BY Adrienne Stanley | Nov 19, 2015 07:00 AM EST
KDramaStars: What inspired the screenplay for "Veteran?" Were the characters of Do Cheol and Tae Oh based within reality?
Ryoo Seung Wan: The main events that happen, in the film, actually come from several real life incidents that happened in Korean. Because we needed to dramatize these things, the story took another form, in itself. The lead character [Do Cheol] and the villain [Tae Oh] were both inspired by real people. In the case of the character of the detective, a lot of him comes from my previous interviews with cops and detectives, for previous projects. In the detective, a lot of aspects of the actor, Hwang Jung Min, are reflected in that character.
The character of Tae Oh was inspired by reality, but it’s hard to meet that type of person. We had to satisfy ourselves with meeting the people who surround that type of person. Tae Oh is a figment of my imagination, based off their accounts. I wanted to make a film that maximized the thrill and exhilaration that you can experience cinematically, even if it is based on reality.
KDramaStars: How long did it take to create the film, from preproduction to post?
Ryoo Seung Wan: I started working on “Veteran” right after the film, “The Berlin File” was released. That was in 2012. It took about three years.
The actual filming took about three and a half months. The majority of production was spent within pre and post production.
KDramaStars: "Veteran" critiques the excess of conglomerate heirs through Tae Oh, but the movie racked up close to $90 million USD in ticket sales. Did you expect “Veteran” to become a blockbuster hit? What were some of the responses from audiences in Korea?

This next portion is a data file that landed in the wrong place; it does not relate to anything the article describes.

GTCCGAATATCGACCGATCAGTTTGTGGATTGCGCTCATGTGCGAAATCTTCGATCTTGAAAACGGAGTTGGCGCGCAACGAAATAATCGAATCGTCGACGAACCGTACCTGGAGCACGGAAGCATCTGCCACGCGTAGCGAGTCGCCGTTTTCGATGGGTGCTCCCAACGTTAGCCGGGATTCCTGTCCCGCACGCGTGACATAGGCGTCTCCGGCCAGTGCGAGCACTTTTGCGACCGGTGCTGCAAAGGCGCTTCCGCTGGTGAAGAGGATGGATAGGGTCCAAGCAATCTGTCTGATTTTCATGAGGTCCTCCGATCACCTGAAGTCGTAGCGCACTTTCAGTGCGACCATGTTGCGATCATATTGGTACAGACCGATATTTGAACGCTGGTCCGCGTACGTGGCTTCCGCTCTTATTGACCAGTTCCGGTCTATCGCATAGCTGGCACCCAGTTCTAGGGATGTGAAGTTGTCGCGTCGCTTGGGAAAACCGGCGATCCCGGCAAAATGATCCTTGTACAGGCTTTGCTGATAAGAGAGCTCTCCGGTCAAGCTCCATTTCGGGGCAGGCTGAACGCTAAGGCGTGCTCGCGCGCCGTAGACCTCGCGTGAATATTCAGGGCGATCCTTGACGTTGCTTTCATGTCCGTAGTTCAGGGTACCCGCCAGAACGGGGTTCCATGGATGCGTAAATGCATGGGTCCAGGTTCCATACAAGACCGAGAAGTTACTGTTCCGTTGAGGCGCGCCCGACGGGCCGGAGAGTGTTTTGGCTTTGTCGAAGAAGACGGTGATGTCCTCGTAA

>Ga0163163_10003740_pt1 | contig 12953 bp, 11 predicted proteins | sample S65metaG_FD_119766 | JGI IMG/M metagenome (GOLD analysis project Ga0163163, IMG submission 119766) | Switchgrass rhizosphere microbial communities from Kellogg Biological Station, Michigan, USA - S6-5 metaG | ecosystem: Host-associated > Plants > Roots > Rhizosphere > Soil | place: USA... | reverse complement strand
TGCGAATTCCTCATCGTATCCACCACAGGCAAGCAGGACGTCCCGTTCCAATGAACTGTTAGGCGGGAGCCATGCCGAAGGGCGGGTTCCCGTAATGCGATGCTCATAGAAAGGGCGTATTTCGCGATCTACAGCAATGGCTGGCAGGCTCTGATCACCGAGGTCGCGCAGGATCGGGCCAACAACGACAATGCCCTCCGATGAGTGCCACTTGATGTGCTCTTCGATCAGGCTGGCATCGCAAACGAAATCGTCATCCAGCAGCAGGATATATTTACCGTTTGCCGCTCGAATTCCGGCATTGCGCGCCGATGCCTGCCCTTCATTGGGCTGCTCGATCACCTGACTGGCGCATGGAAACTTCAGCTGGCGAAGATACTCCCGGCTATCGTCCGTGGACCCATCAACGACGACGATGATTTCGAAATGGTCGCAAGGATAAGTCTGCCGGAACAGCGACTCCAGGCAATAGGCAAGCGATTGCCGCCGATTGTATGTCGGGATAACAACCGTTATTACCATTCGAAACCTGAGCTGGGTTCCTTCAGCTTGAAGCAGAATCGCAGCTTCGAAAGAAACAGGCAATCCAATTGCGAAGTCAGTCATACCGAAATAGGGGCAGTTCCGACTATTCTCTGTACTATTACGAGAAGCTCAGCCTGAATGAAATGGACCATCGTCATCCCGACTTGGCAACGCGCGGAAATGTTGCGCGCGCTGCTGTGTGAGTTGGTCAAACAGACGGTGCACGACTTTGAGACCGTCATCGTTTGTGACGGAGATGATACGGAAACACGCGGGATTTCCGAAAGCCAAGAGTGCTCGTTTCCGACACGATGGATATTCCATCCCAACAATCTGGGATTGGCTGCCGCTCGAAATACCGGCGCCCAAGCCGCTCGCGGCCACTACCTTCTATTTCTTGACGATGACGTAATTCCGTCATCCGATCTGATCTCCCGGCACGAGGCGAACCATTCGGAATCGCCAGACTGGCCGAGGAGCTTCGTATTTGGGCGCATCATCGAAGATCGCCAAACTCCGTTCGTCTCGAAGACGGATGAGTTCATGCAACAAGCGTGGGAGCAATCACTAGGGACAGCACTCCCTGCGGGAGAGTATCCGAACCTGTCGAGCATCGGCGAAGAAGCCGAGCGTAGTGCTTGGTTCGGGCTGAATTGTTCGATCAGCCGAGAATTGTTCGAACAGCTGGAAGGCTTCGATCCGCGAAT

Ryoo Seung Wan: I didn’t expect audiences to respond to the film so favorably. But I do feel like there was a looming sentiment over the exploitation of conglomerate groups that was very relevant to the masses. I think this film touches about that collective unconscious.
KDramaStars: I really enjoyed the juxtaposition between Hwang Jung Min, as the hardboiled detective and Yoo Ah In as Tae Oh. Can you describe the casting process of the film?
Ryoo Seung Wan: When I was writing the script, the main character of the detective has a lot of traits held by the actor, Hwang Jung Min. When I was writing the screenplay, I wrote the character specifically with him in mind. If he had declined the role, I feel like this film may not have been made.
In the case of Tae Oh, who is a pretty villainous character, a lot of actors declined because they were sensitive about the role reflecting badly on [their image]. I met Yoo Ah In during the Busan International Film Festival. We were talking about our next projects and that’s when I gave him the screenplay.
Yoo Ah In was known to the Korean public as having a childlike image and was viewed as a healthy, young man. At the time, he wanted to deviate from those types of roles and he wanted to try out something new. It was a fortunate case where the requirements of the film matched up with the actor’s desires to try something different.
KDramaStars: Crime procedurals often portray policeman and detectives as flawed or having moral ambiguity. What are your thoughts on the clear moral compass of Do Cheol, a detective who seems lax in the beginning, but becomes obsessed with bringing Tae Oh to justice?
Ryoo Seung Wan: I feel like the current cinema trend, in terms of crime films is way too complicated. The sort of films that I loved and thought were exhilarating, when I was young were movies that had clear cut morals. A good example would be the films in the ‘80s, in the U.S., that deal with detectives and crime. When you look closer, within all of those movies, the [detectives] have their own personal problems. I feel like this film differs from others in the crime genre in that it deals with human beings relationships to one another.